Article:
We believe our in vitro and in vivo studies provide direct molecular evidence that sFRP2 expression significantly contributes to OS metastatic phenotype. In our studies, we have demonstrated that sFRP2 has enhanced expression in metastatic mouse and human osteosarcomas. We specifically focused on the direct biological effects of sFRP2 on OS by using gain and loss-of-function experiments that revealed sFRP2 expression has no observable effect on tumor cell proliferation both in vitro and in vivo. In contrast, stable expression of sFRP2 significantly promotes migratory and invasive potential of OS cells both in vitro and in vivo. While we report that gain-of-function sFRP2 enhanced metastatic potential in vivo, when we attempted to silence sFRP2 expression in metastatic OS cells in xenograft models, we obtained only modest decrease of metastatic potential (data not shown). This suggests that enhanced sFRP2 expression may be sufficient to drive metastatic phenotype, but other factors, including alterations in other Wnt modulators (as reported in our prior publication) [15] may be compensating for the knockdown of sFRP2 in vivo. Further molecular studies are warranted, including a more analysis of the in vivo sFRP2 knockdown tumors (versus control) might provide insights into compensatory mechanisms ongoing in vivo that could still be driving the metastatic state.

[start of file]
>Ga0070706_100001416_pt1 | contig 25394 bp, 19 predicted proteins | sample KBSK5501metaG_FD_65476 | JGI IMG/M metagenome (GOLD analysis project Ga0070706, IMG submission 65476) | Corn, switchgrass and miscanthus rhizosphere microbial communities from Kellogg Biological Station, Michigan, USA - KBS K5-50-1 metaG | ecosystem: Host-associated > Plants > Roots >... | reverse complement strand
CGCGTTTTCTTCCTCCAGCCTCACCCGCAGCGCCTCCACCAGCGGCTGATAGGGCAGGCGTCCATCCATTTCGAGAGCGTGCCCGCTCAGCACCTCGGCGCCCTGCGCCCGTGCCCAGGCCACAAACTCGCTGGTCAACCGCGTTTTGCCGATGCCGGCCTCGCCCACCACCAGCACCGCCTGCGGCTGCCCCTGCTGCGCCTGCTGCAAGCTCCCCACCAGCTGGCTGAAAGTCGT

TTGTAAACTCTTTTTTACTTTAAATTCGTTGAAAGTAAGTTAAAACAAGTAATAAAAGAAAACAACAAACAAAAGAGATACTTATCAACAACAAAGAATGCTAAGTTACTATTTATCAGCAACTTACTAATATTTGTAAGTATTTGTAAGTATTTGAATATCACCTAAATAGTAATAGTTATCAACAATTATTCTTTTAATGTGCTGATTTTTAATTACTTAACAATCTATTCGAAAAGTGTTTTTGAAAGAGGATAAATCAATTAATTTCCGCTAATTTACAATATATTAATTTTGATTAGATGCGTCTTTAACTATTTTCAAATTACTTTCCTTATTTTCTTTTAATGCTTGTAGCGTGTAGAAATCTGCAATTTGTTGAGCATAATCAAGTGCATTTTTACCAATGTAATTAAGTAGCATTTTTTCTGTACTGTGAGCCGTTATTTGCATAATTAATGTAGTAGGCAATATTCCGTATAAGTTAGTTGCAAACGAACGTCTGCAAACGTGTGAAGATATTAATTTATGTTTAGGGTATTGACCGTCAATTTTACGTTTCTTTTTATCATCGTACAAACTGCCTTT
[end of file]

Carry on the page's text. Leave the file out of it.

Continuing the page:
While we believe our studies provide significant contributions towards understanding metastatic mechanisms for osteosarcoma, further studies are warranted to investigate direct downstream molecular mechanisms associated with sFRP2 expression. In order to investigate a possible mechanism of the sFRP2-dependent phenotype, we performed Wnt signaling reporter studies upon alteration of sFRP2 in the OS cells, but observed no statistically significant changes in canonical Wnt activation (data not shown). Investigations into additional signaling cascades could provide novel insights into the direct role of sFRP2 and metastatic mechanisms for osteosarcoma. Besides the aforementioned PI3K-Akt pathway, additional candidate mechanisms include the possibility that sFRP2 could positively regulate the expression of the stem cell transcription factor Slug [32], which is involved promoting the metastatic phenotypes of carcinomas [33]. Studies into if sFRP2 could alter the differentiation or stemness of osteosarcoma cells would also be interesting to investigate.

Finally, using our pre-clinical engineered and orthotopic mouse models, investigations into the ability to therapeutically target sFRP2 within OS would be extremely interesting. Presently there are pre-clinical monoclonal antibodies targeting sFRP2 [21], which could provide biological evidence for the role of this molecule on sarcoma progression.

Conclusions